A Ford front grille on the lot. Justin Sullivan, Getty Images

Ford, GM Sales Beat Estimates as US Market Growth Streak Ends

All major automakers had been projected to report declining sales to wrap up the market’s first down year since 2009, when GM and Chrysler went bankrupt.

Carmakers capped their first year of shrinking U.S. sales since the recession on a high note, with Ford Motor Co. and General Motors Co. reporting better than expected demand last month.

Deliveries rose 1.3% for Ford and fell 3.3% for GM, both beating analysts’ average estimates. The F-Series pickup line had its best year since 2005 while sales of Chevrolet Silverado trucks surged 25%.

All major automakers had been projected to report declining sales to wrap up the market’s first down year since 2009, when GM and Chrysler went bankrupt. GM predicted the industry would post an annualized selling rate for December, adjusted for seasonal trends, of 18.2 million light vehicles, matching the pace set a year earlier and beating the average estimate of analysts surveyed by Bloomberg News.

“Auto sales got off to a sluggish start in 2017 but managed to finish in a fairly decent place,” said Jessica Caldwell, executive director of industry analysis at car-shopping website Edmunds. “Shopper traffic to dealerships really picks up once we get on the other side of the Christmas holiday as automakers pull out all the stops to eke out every last sale before the end of the year.”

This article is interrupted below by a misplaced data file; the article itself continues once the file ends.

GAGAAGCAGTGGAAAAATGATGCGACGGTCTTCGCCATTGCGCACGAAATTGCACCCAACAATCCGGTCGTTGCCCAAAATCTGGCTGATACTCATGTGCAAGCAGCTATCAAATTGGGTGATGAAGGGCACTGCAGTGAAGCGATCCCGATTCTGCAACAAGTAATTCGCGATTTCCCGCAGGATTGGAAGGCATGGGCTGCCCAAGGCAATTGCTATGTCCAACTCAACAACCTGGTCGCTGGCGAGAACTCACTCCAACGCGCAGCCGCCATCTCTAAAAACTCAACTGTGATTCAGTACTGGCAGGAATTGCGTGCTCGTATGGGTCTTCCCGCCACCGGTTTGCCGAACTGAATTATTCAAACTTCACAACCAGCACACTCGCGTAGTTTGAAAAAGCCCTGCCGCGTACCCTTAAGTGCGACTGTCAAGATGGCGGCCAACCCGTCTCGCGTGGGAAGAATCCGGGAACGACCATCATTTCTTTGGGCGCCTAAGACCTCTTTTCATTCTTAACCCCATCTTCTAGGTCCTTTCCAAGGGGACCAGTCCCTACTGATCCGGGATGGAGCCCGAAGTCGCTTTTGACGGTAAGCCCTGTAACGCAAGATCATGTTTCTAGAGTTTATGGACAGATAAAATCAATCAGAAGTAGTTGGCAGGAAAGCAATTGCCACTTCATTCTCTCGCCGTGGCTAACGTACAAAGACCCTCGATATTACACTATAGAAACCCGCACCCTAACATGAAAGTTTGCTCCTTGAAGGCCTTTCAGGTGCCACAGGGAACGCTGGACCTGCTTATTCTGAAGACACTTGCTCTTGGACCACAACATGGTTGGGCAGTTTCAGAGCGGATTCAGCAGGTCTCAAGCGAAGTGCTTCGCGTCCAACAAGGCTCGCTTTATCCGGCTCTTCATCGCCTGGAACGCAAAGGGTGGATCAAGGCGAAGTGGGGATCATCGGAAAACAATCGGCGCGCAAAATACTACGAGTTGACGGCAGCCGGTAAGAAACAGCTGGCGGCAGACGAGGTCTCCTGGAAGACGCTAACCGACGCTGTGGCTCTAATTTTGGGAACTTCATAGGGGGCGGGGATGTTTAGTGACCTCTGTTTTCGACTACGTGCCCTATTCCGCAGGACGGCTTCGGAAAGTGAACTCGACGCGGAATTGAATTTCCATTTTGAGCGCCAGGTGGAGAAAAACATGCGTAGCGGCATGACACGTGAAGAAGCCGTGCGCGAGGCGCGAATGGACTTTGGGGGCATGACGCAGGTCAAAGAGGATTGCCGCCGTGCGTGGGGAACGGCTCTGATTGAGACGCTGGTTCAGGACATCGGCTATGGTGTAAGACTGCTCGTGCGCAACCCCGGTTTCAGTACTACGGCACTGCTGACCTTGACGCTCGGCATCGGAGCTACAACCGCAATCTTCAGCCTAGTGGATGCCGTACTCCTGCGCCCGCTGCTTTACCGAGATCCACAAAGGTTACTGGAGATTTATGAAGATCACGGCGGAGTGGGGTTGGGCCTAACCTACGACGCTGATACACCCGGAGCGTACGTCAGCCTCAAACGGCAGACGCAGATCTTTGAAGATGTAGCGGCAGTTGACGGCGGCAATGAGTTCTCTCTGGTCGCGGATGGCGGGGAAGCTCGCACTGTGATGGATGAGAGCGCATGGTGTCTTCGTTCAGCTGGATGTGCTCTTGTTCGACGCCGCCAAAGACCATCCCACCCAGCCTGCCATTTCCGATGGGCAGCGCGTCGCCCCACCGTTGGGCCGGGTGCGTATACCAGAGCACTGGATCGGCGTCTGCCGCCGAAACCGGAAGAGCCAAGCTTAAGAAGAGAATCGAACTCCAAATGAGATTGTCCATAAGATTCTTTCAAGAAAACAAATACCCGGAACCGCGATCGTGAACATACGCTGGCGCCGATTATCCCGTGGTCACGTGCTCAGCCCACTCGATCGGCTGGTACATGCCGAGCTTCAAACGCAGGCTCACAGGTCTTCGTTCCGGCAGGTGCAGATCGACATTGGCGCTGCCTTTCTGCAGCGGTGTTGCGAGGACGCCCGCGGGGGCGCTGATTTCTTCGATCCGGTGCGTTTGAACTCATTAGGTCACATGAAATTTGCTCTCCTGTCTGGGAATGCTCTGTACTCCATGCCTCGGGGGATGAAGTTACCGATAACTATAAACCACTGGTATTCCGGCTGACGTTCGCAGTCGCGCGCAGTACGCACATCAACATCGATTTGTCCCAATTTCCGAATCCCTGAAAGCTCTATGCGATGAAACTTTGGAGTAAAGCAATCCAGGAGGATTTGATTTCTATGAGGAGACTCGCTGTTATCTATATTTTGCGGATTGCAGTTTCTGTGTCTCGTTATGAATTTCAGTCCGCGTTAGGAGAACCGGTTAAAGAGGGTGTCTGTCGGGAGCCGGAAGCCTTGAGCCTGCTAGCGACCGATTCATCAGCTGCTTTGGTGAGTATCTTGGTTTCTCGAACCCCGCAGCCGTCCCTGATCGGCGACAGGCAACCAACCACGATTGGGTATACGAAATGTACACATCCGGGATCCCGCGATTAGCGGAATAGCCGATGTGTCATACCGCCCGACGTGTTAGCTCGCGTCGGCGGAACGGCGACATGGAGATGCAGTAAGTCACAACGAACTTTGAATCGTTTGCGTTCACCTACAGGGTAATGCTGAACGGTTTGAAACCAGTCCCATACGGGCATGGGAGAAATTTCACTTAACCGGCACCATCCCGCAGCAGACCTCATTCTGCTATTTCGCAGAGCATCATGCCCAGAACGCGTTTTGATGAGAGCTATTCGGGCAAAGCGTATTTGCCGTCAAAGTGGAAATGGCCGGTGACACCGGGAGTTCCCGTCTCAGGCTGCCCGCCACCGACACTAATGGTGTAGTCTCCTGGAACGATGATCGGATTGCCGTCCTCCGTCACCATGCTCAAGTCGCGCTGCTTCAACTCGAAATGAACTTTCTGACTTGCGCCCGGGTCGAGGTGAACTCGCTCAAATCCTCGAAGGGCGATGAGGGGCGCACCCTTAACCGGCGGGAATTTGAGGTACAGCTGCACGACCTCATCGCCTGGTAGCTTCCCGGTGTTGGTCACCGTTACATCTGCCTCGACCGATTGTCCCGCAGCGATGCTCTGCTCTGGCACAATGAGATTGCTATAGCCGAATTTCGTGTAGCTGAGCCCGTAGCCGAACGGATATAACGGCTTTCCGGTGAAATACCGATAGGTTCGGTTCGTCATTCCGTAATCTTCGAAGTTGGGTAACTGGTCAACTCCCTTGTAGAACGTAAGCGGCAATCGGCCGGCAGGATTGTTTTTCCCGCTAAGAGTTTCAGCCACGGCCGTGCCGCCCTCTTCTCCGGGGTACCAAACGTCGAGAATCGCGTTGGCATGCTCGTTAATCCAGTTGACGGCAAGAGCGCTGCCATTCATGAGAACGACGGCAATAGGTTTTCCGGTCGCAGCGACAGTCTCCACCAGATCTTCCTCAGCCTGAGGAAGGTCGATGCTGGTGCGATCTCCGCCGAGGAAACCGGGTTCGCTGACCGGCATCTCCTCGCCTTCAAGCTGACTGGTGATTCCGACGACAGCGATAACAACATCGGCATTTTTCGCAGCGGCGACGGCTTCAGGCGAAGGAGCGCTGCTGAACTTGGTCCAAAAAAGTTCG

Fiat Chrysler Automobiles NV reported an 11% decline for the month, in line with analyst estimates. While the automaker’s U.S. sales have dropped each of the last 16 months, it’s been curbing discounted shipments to rental-car companies and other fleet buyers. Deliveries to those customers plunged 42% in December.

Sales in 2018 will probably drop again thanks in part to higher interest rates and greater availability of used sport utility vehicles. The average analyst estimate is for 16.7 million light-vehicle sales in 2018, which is still a healthy level by historical standards.

Light trucks, which include pickups and SUVs, gained share last year, accounting for 63% of U.S. sales through November, up from 59% a year earlier, according to researcher Autodata Corp. Consumers like the extra storage space, higher seating position and improved fuel economy of car-based SUVs.

By Jamie Butters, Keith Naughton and David Welch.

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